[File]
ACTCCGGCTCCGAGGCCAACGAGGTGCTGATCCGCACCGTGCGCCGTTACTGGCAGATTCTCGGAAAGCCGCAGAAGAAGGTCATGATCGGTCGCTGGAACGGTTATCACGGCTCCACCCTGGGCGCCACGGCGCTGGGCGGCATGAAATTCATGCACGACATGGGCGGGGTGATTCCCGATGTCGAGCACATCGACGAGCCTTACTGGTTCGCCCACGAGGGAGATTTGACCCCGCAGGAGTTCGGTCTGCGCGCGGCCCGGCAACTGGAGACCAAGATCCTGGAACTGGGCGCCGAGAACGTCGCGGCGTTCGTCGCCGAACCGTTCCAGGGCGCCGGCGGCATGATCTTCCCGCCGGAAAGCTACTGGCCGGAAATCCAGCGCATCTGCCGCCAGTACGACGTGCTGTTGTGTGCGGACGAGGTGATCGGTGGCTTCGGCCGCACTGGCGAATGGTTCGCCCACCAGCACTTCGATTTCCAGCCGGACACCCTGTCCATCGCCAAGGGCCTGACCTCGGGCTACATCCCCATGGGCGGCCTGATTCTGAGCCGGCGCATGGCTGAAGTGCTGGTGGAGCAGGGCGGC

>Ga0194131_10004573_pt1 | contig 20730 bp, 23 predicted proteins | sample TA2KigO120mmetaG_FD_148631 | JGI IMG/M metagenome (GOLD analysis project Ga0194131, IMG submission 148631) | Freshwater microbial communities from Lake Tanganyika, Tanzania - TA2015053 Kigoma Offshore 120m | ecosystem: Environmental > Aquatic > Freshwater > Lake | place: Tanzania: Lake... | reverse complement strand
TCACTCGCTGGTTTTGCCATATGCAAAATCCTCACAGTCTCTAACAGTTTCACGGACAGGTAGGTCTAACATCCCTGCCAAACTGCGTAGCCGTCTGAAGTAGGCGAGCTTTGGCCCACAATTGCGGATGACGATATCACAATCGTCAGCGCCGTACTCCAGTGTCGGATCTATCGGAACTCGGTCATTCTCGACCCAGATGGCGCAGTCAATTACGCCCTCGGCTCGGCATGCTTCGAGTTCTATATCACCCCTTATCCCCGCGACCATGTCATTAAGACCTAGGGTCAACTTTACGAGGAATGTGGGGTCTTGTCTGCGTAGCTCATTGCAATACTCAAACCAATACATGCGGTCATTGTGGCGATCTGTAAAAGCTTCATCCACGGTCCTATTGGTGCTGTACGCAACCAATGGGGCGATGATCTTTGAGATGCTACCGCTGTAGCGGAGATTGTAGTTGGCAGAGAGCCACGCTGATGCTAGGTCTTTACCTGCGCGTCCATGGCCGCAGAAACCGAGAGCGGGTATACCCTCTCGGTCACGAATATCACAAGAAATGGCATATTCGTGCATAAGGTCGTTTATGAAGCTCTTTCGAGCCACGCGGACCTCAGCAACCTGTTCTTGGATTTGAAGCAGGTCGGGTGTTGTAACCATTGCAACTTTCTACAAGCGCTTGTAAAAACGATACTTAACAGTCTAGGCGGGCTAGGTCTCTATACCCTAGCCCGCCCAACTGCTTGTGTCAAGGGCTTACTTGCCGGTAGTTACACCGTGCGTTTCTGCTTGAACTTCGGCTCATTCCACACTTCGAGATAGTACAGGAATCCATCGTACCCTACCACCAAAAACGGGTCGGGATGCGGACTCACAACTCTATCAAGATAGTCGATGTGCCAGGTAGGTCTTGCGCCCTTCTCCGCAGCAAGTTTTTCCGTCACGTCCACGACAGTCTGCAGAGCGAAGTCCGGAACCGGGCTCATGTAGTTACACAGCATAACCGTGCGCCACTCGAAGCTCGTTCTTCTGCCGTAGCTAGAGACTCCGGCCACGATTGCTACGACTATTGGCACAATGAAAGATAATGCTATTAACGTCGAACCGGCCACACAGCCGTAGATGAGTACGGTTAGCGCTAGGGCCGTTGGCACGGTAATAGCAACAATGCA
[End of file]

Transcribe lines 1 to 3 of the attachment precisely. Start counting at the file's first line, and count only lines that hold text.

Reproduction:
ACTCCGGCTCCGAGGCCAACGAGGTGCTGATCCGCACCGTGCGCCGTTACTGGCAGATTCTCGGAAAGCCGCAGAAGAAGGTCATGATCGGTCGCTGGAACGGTTATCACGGCTCCACCCTGGGCGCCACGGCGCTGGGCGGCATGAAATTCATGCACGACATGGGCGGGGTGATTCCCGATGTCGAGCACATCGACGAGCCTTACTGGTTCGCCCACGAGGGAGATTTGACCCCGCAGGAGTTCGGTCTGCGCGCGGCCCGGCAACTGGAGACCAAGATCCTGGAACTGGGCGCCGAGAACGTCGCGGCGTTCGTCGCCGAACCGTTCCAGGGCGCCGGCGGCATGATCTTCCCGCCGGAAAGCTACTGGCCGGAAATCCAGCGCATCTGCCGCCAGTACGACGTGCTGTTGTGTGCGGACGAGGTGATCGGTGGCTTCGGCCGCACTGGCGAATGGTTCGCCCACCAGCACTTCGATTTCCAGCCGGACACCCTGTCCATCGCCAAGGGCCTGACCTCGGGCTACATCCCCATGGGCGGCCTGATTCTGAGCCGGCGCATGGCTGAAGTGCTGGTGGAGCAGGGCGGC

>Ga0194131_10004573_pt1 | contig 20730 bp, 23 predicted proteins | sample TA2KigO120mmetaG_FD_148631 | JGI IMG/M metagenome (GOLD analysis project Ga0194131, IMG submission 148631) | Freshwater microbial communities from Lake Tanganyika, Tanzania - TA2015053 Kigoma Offshore 120m | ecosystem: Environmental > Aquatic > Freshwater > Lake | place: Tanzania: Lake... | reverse complement strand
TCACTCGCTGGTTTTGCCATATGCAAAATCCTCACAGTCTCTAACAGTTTCACGGACAGGTAGGTCTAACATCCCTGCCAAACTGCGTAGCCGTCTGAAGTAGGCGAGCTTTGGCCCACAATTGCGGATGACGATATCACAATCGTCAGCGCCGTACTCCAGTGTCGGATCTATCGGAACTCGGTCATTCTCGACCCAGATGGCGCAGTCAATTACGCCCTCGGCTCGGCATGCTTCGAGTTCTATATCACCCCTTATCCCCGCGACCATGTCATTAAGACCTAGGGTCAACTTTACGAGGAATGTGGGGTCTTGTCTGCGTAGCTCATTGCAATACTCAAACCAATACATGCGGTCATTGTGGCGATCTGTAAAAGCTTCATCCACGGTCCTATTGGTGCTGTACGCAACCAATGGGGCGATGATCTTTGAGATGCTACCGCTGTAGCGGAGATTGTAGTTGGCAGAGAGCCACGCTGATGCTAGGTCTTTACCTGCGCGTCCATGGCCGCAGAAACCGAGAGCGGGTATACCCTCTCGGTCACGAATATCACAAGAAATGGCATATTCGTGCATAAGGTCGTTTATGAAGCTCTTTCGAGCCACGCGGACCTCAGCAACCTGTTCTTGGATTTGAAGCAGGTCGGGTGTTGTAACCATTGCAACTTTCTACAAGCGCTTGTAAAAACGATACTTAACAGTCTAGGCGGGCTAGGTCTCTATACCCTAGCCCGCCCAACTGCTTGTGTCAAGGGCTTACTTGCCGGTAGTTACACCGTGCGTTTCTGCTTGAACTTCGGCTCATTCCACACTTCGAGATAGTACAGGAATCCATCGTACCCTACCACCAAAAACGGGTCGGGATGCGGACTCACAACTCTATCAAGATAGTCGATGTGCCAGGTAGGTCTTGCGCCCTTCTCCGCAGCAAGTTTTTCCGTCACGTCCACGACAGTCTGCAGAGCGAAGTCCGGAACCGGGCTCATGTAGTTACACAGCATAACCGTGCGCCACTCGAAGCTCGTTCTTCTGCCGTAGCTAGAGACTCCGGCCACGATTGCTACGACTATTGGCACAATGAAAGATAATGCTATTAACGTCGAACCGGCCACACAGCCGTAGATGAGTACGGTTAGCGCTAGGGCCGTTGGCACGGTAATAGCAACAATGCA